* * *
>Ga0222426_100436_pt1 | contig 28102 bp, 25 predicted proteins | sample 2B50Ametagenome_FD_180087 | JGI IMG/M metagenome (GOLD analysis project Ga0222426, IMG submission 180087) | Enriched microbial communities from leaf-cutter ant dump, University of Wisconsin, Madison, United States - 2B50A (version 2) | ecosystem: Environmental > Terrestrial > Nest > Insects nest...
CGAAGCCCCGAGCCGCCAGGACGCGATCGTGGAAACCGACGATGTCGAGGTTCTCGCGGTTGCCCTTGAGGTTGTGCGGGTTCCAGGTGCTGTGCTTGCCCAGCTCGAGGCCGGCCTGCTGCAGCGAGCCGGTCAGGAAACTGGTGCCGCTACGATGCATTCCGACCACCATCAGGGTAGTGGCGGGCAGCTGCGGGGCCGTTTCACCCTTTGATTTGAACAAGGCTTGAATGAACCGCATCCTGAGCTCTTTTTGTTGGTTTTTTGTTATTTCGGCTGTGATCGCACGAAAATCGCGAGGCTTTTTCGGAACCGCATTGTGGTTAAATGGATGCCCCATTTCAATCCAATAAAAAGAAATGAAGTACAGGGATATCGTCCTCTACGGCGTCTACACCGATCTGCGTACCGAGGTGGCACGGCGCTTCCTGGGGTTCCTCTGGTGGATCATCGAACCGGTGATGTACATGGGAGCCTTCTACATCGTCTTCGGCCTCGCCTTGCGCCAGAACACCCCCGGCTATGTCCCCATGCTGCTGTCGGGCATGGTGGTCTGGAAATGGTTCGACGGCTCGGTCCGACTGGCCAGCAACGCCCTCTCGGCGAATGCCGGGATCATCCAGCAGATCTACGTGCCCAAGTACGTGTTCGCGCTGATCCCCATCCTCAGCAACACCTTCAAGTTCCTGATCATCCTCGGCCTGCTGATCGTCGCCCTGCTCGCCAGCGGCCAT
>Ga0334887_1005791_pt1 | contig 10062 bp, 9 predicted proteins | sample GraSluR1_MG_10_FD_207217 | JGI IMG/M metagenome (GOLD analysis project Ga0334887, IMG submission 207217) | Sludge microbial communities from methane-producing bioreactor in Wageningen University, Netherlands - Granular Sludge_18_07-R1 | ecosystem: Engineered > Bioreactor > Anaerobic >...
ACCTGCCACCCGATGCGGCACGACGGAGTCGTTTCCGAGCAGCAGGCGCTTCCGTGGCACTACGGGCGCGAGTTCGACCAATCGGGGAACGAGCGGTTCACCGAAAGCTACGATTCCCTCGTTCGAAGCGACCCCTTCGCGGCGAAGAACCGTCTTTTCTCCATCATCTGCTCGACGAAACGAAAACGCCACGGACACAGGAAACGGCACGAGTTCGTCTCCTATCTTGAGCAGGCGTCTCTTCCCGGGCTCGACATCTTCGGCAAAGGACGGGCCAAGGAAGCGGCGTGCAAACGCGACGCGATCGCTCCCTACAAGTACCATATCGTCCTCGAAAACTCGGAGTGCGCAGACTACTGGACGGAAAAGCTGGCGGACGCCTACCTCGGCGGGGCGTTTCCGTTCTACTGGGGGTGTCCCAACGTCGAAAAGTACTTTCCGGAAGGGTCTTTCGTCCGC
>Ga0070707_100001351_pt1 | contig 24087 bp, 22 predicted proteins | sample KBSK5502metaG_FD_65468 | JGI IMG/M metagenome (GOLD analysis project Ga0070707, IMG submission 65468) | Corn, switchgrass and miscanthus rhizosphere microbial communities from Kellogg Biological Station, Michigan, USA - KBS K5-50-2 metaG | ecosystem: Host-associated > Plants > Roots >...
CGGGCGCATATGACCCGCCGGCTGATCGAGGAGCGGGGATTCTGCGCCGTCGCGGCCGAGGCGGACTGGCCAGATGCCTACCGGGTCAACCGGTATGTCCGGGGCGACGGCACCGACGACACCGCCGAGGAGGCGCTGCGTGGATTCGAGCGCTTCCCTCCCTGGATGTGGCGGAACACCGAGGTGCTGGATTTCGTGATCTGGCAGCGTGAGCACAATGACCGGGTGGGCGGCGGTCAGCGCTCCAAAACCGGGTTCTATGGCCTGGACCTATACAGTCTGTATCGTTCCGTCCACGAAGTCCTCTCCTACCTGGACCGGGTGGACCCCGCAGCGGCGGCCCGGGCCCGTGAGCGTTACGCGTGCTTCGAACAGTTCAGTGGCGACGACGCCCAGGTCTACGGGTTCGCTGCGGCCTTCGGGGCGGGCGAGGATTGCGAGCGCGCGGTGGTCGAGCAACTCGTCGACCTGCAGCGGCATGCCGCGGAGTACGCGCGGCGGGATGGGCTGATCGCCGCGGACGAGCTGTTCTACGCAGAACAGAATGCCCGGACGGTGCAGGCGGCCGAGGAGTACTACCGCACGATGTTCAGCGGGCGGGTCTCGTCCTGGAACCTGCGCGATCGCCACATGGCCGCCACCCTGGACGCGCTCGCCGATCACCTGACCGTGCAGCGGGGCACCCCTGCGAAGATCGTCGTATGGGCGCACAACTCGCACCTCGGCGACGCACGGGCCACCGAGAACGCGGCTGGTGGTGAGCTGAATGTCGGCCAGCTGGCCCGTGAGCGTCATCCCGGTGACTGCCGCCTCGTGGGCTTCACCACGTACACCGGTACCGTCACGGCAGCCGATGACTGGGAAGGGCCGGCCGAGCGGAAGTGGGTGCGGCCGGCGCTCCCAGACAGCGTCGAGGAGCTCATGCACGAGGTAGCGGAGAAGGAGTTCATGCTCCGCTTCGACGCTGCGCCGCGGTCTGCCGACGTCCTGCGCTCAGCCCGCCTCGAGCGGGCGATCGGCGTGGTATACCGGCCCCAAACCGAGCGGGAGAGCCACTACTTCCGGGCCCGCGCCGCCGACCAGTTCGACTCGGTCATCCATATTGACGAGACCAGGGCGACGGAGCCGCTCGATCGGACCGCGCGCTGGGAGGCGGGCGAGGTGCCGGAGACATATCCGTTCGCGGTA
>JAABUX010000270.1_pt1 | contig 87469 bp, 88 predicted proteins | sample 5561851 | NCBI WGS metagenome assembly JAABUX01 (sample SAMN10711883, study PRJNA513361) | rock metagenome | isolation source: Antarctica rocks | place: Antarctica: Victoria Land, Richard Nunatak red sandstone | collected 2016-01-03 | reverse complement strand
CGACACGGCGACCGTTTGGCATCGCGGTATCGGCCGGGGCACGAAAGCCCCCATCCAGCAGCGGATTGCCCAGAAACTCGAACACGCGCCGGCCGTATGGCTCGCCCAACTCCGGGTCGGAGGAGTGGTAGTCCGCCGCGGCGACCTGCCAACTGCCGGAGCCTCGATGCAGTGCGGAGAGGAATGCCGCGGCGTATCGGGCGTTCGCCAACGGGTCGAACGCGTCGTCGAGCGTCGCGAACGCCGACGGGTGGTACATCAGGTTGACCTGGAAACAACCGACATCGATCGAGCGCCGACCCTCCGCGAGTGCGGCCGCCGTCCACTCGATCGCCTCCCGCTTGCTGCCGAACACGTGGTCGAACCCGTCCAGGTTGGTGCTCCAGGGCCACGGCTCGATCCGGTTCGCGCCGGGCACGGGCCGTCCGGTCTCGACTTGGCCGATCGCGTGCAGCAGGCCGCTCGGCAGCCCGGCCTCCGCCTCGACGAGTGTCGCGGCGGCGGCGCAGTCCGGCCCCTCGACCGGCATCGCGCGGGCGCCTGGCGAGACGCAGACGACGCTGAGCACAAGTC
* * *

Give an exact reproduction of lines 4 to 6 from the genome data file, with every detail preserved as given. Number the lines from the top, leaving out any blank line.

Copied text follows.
ACCTGCCACCCGATGCGGCACGACGGAGTCGTTTCCGAGCAGCAGGCGCTTCCGTGGCACTACGGGCGCGAGTTCGACCAATCGGGGAACGAGCGGTTCACCGAAAGCTACGATTCCCTCGTTCGAAGCGACCCCTTCGCGGCGAAGAACCGTCTTTTCTCCATCATCTGCTCGACGAAACGAAAACGCCACGGACACAGGAAACGGCACGAGTTCGTCTCCTATCTTGAGCAGGCGTCTCTTCCCGGGCTCGACATCTTCGGCAAAGGACGGGCCAAGGAAGCGGCGTGCAAACGCGACGCGATCGCTCCCTACAAGTACCATATCGTCCTCGAAAACTCGGAGTGCGCAGACTACTGGACGGAAAAGCTGGCGGACGCCTACCTCGGCGGGGCGTTTCCGTTCTACTGGGGGTGTCCCAACGTCGAAAAGTACTTTCCGGAAGGGTCTTTCGTCCGC
>Ga0070707_100001351_pt1 | contig 24087 bp, 22 predicted proteins | sample KBSK5502metaG_FD_65468 | JGI IMG/M metagenome (GOLD analysis project Ga0070707, IMG submission 65468) | Corn, switchgrass and miscanthus rhizosphere microbial communities from Kellogg Biological Station, Michigan, USA - KBS K5-50-2 metaG | ecosystem: Host-associated > Plants > Roots >...
CGGGCGCATATGACCCGCCGGCTGATCGAGGAGCGGGGATTCTGCGCCGTCGCGGCCGAGGCGGACTGGCCAGATGCCTACCGGGTCAACCGGTATGTCCGGGGCGACGGCACCGACGACACCGCCGAGGAGGCGCTGCGTGGATTCGAGCGCTTCCCTCCCTGGATGTGGCGGAACACCGAGGTGCTGGATTTCGTGATCTGGCAGCGTGAGCACAATGACCGGGTGGGCGGCGGTCAGCGCTCCAAAACCGGGTTCTATGGCCTGGACCTATACAGTCTGTATCGTTCCGTCCACGAAGTCCTCTCCTACCTGGACCGGGTGGACCCCGCAGCGGCGGCCCGGGCCCGTGAGCGTTACGCGTGCTTCGAACAGTTCAGTGGCGACGACGCCCAGGTCTACGGGTTCGCTGCGGCCTTCGGGGCGGGCGAGGATTGCGAGCGCGCGGTGGTCGAGCAACTCGTCGACCTGCAGCGGCATGCCGCGGAGTACGCGCGGCGGGATGGGCTGATCGCCGCGGACGAGCTGTTCTACGCAGAACAGAATGCCCGGACGGTGCAGGCGGCCGAGGAGTACTACCGCACGATGTTCAGCGGGCGGGTCTCGTCCTGGAACCTGCGCGATCGCCACATGGCCGCCACCCTGGACGCGCTCGCCGATCACCTGACCGTGCAGCGGGGCACCCCTGCGAAGATCGTCGTATGGGCGCACAACTCGCACCTCGGCGACGCACGGGCCACCGAGAACGCGGCTGGTGGTGAGCTGAATGTCGGCCAGCTGGCCCGTGAGCGTCATCCCGGTGACTGCCGCCTCGTGGGCTTCACCACGTACACCGGTACCGTCACGGCAGCCGATGACTGGGAAGGGCCGGCCGAGCGGAAGTGGGTGCGGCCGGCGCTCCCAGACAGCGTCGAGGAGCTCATGCACGAGGTAGCGGAGAAGGAGTTCATGCTCCGCTTCGACGCTGCGCCGCGGTCTGCCGACGTCCTGCGCTCAGCCCGCCTCGAGCGGGCGATCGGCGTGGTATACCGGCCCCAAACCGAGCGGGAGAGCCACTACTTCCGGGCCCGCGCCGCCGACCAGTTCGACTCGGTCATCCATATTGACGAGACCAGGGCGACGGAGCCGCTCGATCGGACCGCGCGCTGGGAGGCGGGCGAGGTGCCGGAGACATATCCGTTCGCGGTA